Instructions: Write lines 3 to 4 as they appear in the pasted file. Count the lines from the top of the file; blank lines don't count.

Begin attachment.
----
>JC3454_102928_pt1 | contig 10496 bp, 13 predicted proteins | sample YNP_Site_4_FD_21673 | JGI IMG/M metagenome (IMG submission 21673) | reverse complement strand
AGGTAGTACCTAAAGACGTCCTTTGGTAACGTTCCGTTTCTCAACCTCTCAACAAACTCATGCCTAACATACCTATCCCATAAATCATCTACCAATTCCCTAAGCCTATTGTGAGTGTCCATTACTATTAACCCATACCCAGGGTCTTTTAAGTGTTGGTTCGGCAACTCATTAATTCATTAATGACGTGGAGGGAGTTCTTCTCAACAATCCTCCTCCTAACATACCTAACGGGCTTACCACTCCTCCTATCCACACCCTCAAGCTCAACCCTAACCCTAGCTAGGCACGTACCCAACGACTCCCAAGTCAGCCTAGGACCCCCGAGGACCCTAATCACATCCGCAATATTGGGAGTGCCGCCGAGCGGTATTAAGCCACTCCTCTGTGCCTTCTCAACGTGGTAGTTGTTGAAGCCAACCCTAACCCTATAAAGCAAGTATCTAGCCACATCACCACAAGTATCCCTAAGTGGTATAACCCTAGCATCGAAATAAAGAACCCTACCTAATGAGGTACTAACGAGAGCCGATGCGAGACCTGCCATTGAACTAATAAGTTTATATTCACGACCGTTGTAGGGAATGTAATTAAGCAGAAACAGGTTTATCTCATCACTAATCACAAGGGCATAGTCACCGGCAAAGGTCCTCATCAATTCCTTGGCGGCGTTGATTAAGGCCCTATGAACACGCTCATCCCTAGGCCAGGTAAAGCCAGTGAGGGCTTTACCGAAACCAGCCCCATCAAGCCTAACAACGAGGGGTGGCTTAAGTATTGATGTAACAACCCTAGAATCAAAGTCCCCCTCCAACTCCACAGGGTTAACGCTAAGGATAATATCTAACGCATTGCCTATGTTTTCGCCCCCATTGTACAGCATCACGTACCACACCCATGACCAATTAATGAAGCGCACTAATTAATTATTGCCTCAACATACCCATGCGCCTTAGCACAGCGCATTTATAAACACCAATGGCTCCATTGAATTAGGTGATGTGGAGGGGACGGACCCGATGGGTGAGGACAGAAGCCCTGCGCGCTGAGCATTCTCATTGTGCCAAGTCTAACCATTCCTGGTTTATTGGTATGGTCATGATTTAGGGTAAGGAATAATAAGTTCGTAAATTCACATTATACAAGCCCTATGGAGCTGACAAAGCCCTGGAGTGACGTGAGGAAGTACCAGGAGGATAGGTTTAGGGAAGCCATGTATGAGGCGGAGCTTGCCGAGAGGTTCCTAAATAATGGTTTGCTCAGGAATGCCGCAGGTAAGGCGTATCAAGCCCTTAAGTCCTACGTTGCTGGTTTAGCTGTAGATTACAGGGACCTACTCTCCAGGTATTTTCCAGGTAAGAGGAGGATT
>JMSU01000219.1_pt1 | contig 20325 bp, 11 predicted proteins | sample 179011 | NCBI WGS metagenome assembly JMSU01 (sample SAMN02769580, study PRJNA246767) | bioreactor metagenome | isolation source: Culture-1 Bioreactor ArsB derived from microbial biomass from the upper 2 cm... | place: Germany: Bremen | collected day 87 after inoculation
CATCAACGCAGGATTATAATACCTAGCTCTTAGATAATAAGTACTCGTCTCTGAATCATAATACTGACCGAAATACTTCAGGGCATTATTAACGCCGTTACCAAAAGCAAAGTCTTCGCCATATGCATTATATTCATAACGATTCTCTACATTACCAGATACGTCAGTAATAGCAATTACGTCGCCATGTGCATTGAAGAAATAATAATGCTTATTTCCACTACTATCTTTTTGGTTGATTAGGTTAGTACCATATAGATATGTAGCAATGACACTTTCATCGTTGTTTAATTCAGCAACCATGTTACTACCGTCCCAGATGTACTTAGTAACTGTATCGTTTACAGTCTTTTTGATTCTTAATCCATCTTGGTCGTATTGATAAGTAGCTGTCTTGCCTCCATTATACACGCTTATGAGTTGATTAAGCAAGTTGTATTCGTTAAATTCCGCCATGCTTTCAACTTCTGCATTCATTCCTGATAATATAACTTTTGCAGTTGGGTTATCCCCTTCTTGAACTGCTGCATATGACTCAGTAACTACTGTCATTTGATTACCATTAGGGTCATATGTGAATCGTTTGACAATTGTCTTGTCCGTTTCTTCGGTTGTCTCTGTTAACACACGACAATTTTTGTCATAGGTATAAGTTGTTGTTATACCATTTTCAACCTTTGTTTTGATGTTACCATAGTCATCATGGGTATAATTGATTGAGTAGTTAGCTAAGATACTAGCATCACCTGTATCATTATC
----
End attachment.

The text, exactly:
>JMSU01000219.1_pt1 | contig 20325 bp, 11 predicted proteins | sample 179011 | NCBI WGS metagenome assembly JMSU01 (sample SAMN02769580, study PRJNA246767) | bioreactor metagenome | isolation source: Culture-1 Bioreactor ArsB derived from microbial biomass from the upper 2 cm... | place: Germany: Bremen | collected day 87 after inoculation
CATCAACGCAGGATTATAATACCTAGCTCTTAGATAATAAGTACTCGTCTCTGAATCATAATACTGACCGAAATACTTCAGGGCATTATTAACGCCGTTACCAAAAGCAAAGTCTTCGCCATATGCATTATATTCATAACGATTCTCTACATTACCAGATACGTCAGTAATAGCAATTACGTCGCCATGTGCATTGAAGAAATAATAATGCTTATTTCCACTACTATCTTTTTGGTTGATTAGGTTAGTACCATATAGATATGTAGCAATGACACTTTCATCGTTGTTTAATTCAGCAACCATGTTACTACCGTCCCAGATGTACTTAGTAACTGTATCGTTTACAGTCTTTTTGATTCTTAATCCATCTTGGTCGTATTGATAAGTAGCTGTCTTGCCTCCATTATACACGCTTATGAGTTGATTAAGCAAGTTGTATTCGTTAAATTCCGCCATGCTTTCAACTTCTGCATTCATTCCTGATAATATAACTTTTGCAGTTGGGTTATCCCCTTCTTGAACTGCTGCATATGACTCAGTAACTACTGTCATTTGATTACCATTAGGGTCATATGTGAATCGTTTGACAATTGTCTTGTCCGTTTCTTCGGTTGTCTCTGTTAACACACGACAATTTTTGTCATAGGTATAAGTTGTTGTTATACCATTTTCAACCTTTGTTTTGATGTTACCATAGTCATCATGGGTATAATTGATTGAGTAGTTAGCTAAGATACTAGCATCACCTGTATCATTATC